Thursday, April 08, 2004

Tobacco Children of Nyarit, Mexico 

From "Stolen Childhoods"


When you stand in a tobacco field, it can be a deceptively beautiful place. But what you can’t see can kill you: decades of pesticide contamination, polluted water and nicotine poisoning.

Indigenous Huicholes families migrate from tiny mountain villages every year to work in the tobacco fields of Nayarit, Mexico. They live out in the open, eking out no more than a subsistence living. They make 50¢ per string of tobacco, a job that includes picking, sorting, drying and threading.

Tobacco in Nayarit is controlled by a small number of multinational corporations. Phillip Morris and British American Tobacco are the two major players. They set the prices and control all aspects of the deal.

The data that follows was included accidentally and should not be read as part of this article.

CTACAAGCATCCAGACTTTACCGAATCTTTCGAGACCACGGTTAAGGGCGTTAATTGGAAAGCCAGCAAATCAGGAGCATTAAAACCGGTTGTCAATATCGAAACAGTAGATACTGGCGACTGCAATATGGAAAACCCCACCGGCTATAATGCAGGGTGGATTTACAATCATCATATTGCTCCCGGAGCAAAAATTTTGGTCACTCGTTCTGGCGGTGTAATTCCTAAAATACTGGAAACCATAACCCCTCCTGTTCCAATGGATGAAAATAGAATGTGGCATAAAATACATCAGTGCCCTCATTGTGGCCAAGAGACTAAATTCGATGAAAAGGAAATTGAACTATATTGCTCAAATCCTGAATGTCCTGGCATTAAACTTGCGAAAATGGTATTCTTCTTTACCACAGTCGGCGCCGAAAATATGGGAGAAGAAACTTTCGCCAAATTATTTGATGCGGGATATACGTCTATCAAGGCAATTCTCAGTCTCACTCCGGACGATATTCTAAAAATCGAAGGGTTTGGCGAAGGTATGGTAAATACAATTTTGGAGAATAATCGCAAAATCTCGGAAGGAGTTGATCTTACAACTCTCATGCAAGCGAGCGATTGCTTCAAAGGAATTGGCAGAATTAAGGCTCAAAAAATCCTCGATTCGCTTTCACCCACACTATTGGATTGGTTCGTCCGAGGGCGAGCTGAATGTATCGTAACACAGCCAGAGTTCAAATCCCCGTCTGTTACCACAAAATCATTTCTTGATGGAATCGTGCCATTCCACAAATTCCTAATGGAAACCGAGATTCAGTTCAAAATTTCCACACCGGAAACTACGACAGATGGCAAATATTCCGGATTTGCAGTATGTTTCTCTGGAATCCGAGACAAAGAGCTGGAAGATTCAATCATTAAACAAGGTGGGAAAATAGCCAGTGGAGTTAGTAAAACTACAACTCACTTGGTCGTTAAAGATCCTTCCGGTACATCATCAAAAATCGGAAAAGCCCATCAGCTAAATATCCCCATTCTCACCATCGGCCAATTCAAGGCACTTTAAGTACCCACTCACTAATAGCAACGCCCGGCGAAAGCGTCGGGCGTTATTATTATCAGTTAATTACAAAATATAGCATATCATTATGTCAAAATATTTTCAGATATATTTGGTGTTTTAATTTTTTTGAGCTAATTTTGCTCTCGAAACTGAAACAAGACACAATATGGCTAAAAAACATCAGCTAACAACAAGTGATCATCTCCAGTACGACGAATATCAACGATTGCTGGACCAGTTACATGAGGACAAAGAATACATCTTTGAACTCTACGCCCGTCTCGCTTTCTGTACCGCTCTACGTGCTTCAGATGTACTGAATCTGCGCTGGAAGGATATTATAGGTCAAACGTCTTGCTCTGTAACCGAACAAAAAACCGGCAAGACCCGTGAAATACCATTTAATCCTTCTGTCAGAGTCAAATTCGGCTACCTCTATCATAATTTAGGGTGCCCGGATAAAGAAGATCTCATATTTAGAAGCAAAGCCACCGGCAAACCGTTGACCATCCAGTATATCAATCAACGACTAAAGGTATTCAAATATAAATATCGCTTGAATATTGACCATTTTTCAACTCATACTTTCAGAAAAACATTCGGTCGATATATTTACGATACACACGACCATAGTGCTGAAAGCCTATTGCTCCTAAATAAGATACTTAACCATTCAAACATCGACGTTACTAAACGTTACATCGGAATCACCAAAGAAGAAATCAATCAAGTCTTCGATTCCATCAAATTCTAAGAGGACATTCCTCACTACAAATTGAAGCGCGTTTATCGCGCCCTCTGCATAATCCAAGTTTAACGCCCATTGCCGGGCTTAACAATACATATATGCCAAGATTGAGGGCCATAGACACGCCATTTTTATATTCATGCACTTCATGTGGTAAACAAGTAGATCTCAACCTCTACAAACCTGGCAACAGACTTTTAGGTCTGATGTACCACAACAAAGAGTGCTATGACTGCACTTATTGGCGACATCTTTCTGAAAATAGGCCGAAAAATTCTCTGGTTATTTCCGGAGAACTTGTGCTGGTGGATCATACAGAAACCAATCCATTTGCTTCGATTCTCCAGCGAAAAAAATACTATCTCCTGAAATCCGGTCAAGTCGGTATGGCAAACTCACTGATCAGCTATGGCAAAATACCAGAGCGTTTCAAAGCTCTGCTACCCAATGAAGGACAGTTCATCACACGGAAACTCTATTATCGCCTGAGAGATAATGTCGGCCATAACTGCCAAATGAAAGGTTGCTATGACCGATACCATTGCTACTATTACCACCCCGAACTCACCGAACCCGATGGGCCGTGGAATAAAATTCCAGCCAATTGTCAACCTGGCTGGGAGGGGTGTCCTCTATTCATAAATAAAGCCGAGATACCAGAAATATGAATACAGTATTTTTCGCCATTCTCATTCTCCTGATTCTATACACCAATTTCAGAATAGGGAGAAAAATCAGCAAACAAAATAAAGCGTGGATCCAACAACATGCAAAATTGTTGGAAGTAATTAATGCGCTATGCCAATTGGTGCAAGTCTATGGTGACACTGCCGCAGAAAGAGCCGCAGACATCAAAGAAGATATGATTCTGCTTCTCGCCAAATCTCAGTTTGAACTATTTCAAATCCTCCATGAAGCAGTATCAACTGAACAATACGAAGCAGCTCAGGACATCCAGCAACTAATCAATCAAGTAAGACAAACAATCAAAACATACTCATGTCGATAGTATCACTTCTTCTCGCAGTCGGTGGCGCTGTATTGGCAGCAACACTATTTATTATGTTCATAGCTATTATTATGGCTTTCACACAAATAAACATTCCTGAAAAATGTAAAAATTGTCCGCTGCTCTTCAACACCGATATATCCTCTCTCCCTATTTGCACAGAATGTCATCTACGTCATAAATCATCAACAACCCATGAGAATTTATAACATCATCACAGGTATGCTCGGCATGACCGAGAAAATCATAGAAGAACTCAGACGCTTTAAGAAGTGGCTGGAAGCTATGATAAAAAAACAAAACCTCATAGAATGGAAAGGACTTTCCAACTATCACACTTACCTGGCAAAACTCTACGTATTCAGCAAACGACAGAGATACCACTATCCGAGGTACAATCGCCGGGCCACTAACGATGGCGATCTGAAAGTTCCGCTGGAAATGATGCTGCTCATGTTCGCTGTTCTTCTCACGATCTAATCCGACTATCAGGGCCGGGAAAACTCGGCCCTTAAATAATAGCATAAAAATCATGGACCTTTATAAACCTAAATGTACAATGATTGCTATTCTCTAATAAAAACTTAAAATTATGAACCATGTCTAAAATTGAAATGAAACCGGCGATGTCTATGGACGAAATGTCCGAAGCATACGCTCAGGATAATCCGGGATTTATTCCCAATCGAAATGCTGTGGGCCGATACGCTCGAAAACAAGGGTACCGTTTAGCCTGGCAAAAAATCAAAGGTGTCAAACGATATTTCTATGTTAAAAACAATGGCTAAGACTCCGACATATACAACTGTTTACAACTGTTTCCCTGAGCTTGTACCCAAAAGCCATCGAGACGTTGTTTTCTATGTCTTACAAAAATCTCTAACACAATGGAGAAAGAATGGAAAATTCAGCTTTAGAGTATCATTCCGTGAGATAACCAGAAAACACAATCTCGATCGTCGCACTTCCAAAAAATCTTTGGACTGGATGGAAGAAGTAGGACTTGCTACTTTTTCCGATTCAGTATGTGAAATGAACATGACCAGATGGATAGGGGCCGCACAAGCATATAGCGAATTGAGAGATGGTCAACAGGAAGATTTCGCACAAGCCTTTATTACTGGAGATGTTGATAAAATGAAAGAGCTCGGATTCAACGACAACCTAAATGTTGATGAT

Most tobacco growers are simply middlemen-usually in debt to the company. They’re responsible for the hiring of workers and application of pestisides provided by the company, chemicals they don’t know how to use. Many of these pesticides have been outlawed in the United States for being too toxic.

To the Huichol, the warnings on packages of pesticides mean nothing. They don’t speak or read Spanish or English – they speak Wixalika. In their culture the skull is an image of the spirit. This language barrier carries a high price. A price paid by the children whose small bodies absorb the chemicals far more rapidly and to disasterous effect.

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